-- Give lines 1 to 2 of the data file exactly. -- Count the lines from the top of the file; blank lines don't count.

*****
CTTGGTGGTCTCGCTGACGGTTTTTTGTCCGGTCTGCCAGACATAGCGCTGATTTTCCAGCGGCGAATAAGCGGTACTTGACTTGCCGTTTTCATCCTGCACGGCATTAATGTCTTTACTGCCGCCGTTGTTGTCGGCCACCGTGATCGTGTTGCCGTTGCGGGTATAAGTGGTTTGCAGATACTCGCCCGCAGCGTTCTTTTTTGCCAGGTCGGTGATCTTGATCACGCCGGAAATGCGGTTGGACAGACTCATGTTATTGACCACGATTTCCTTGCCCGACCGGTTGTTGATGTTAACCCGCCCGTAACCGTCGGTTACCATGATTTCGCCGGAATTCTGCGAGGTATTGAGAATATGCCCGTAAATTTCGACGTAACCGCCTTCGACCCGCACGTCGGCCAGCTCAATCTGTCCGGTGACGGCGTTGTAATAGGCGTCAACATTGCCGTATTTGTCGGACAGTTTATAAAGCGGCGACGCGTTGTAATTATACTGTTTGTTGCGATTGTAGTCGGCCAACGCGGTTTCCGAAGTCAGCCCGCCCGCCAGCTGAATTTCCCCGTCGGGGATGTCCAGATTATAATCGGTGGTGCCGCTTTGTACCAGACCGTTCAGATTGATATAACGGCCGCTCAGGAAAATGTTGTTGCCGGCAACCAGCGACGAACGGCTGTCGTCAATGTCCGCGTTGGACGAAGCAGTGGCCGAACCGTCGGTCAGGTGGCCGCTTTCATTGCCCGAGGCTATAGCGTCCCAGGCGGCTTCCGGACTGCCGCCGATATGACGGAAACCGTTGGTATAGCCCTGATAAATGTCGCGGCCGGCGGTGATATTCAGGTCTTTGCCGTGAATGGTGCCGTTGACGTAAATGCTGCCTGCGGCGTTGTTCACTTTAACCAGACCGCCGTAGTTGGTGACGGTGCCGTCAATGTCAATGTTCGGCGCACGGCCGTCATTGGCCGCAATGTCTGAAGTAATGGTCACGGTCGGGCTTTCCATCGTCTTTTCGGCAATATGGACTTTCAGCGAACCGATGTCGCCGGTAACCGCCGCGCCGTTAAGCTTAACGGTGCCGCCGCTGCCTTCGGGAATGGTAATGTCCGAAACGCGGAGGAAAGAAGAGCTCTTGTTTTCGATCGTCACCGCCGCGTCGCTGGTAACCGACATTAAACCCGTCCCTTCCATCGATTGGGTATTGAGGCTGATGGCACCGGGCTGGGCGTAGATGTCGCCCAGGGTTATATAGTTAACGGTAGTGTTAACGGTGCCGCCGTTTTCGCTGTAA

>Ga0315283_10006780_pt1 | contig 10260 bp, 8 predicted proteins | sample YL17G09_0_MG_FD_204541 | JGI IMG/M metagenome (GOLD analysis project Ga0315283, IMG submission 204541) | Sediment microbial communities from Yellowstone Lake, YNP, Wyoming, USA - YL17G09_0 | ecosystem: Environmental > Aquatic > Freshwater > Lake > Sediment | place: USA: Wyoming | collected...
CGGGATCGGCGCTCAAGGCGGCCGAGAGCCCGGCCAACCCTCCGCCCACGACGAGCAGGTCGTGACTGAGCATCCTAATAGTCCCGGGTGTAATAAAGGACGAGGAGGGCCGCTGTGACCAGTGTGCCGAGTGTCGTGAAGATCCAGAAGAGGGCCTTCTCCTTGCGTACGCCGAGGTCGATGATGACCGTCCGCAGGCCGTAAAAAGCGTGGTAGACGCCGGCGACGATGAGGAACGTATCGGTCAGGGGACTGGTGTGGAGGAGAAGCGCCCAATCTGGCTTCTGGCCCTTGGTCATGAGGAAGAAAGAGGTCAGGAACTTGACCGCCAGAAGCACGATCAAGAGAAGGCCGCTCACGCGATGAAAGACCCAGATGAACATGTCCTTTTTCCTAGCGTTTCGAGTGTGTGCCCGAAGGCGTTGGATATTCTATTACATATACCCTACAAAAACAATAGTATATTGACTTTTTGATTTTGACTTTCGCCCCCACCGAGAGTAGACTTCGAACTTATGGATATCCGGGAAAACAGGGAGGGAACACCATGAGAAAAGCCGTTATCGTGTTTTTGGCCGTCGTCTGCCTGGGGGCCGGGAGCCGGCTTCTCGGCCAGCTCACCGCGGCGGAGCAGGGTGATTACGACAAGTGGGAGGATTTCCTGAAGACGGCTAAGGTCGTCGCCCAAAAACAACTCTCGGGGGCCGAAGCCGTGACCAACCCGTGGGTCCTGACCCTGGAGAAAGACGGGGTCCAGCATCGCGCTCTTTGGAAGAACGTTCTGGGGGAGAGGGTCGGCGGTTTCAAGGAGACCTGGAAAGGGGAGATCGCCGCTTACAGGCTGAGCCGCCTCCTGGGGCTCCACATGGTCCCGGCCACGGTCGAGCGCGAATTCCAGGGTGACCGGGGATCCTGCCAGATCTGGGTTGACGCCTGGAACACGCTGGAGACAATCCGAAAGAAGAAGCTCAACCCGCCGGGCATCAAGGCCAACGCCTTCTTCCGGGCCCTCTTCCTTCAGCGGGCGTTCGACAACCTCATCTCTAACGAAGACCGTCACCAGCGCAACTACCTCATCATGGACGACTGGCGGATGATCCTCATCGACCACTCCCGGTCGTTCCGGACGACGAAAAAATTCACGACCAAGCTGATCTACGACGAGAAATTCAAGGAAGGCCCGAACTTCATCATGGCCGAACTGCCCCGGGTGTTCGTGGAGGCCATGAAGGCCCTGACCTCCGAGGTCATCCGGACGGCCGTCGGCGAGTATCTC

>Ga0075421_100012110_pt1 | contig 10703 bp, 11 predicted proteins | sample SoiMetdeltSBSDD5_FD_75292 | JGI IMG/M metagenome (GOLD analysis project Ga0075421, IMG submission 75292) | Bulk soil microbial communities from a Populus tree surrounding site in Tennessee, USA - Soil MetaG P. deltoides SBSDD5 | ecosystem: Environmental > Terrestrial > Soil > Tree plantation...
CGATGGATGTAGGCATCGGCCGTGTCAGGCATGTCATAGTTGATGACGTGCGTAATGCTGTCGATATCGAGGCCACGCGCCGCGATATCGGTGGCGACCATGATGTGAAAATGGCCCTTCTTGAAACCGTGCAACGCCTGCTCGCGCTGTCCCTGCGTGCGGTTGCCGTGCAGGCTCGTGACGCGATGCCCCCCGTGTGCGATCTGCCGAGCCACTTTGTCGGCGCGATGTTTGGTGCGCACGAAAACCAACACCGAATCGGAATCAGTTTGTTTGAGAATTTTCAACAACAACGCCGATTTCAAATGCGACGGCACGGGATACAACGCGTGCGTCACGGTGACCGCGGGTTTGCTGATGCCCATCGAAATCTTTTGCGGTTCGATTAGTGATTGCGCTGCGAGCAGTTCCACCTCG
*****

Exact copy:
CTTGGTGGTCTCGCTGACGGTTTTTTGTCCGGTCTGCCAGACATAGCGCTGATTTTCCAGCGGCGAATAAGCGGTACTTGACTTGCCGTTTTCATCCTGCACGGCATTAATGTCTTTACTGCCGCCGTTGTTGTCGGCCACCGTGATCGTGTTGCCGTTGCGGGTATAAGTGGTTTGCAGATACTCGCCCGCAGCGTTCTTTTTTGCCAGGTCGGTGATCTTGATCACGCCGGAAATGCGGTTGGACAGACTCATGTTATTGACCACGATTTCCTTGCCCGACCGGTTGTTGATGTTAACCCGCCCGTAACCGTCGGTTACCATGATTTCGCCGGAATTCTGCGAGGTATTGAGAATATGCCCGTAAATTTCGACGTAACCGCCTTCGACCCGCACGTCGGCCAGCTCAATCTGTCCGGTGACGGCGTTGTAATAGGCGTCAACATTGCCGTATTTGTCGGACAGTTTATAAAGCGGCGACGCGTTGTAATTATACTGTTTGTTGCGATTGTAGTCGGCCAACGCGGTTTCCGAAGTCAGCCCGCCCGCCAGCTGAATTTCCCCGTCGGGGATGTCCAGATTATAATCGGTGGTGCCGCTTTGTACCAGACCGTTCAGATTGATATAACGGCCGCTCAGGAAAATGTTGTTGCCGGCAACCAGCGACGAACGGCTGTCGTCAATGTCCGCGTTGGACGAAGCAGTGGCCGAACCGTCGGTCAGGTGGCCGCTTTCATTGCCCGAGGCTATAGCGTCCCAGGCGGCTTCCGGACTGCCGCCGATATGACGGAAACCGTTGGTATAGCCCTGATAAATGTCGCGGCCGGCGGTGATATTCAGGTCTTTGCCGTGAATGGTGCCGTTGACGTAAATGCTGCCTGCGGCGTTGTTCACTTTAACCAGACCGCCGTAGTTGGTGACGGTGCCGTCAATGTCAATGTTCGGCGCACGGCCGTCATTGGCCGCAATGTCTGAAGTAATGGTCACGGTCGGGCTTTCCATCGTCTTTTCGGCAATATGGACTTTCAGCGAACCGATGTCGCCGGTAACCGCCGCGCCGTTAAGCTTAACGGTGCCGCCGCTGCCTTCGGGAATGGTAATGTCCGAAACGCGGAGGAAAGAAGAGCTCTTGTTTTCGATCGTCACCGCCGCGTCGCTGGTAACCGACATTAAACCCGTCCCTTCCATCGATTGGGTATTGAGGCTGATGGCACCGGGCTGGGCGTAGATGTCGCCCAGGGTTATATAGTTAACGGTAGTGTTAACGGTGCCGCCGTTTTCGCTGTAA

>Ga0315283_10006780_pt1 | contig 10260 bp, 8 predicted proteins | sample YL17G09_0_MG_FD_204541 | JGI IMG/M metagenome (GOLD analysis project Ga0315283, IMG submission 204541) | Sediment microbial communities from Yellowstone Lake, YNP, Wyoming, USA - YL17G09_0 | ecosystem: Environmental > Aquatic > Freshwater > Lake > Sediment | place: USA: Wyoming | collected...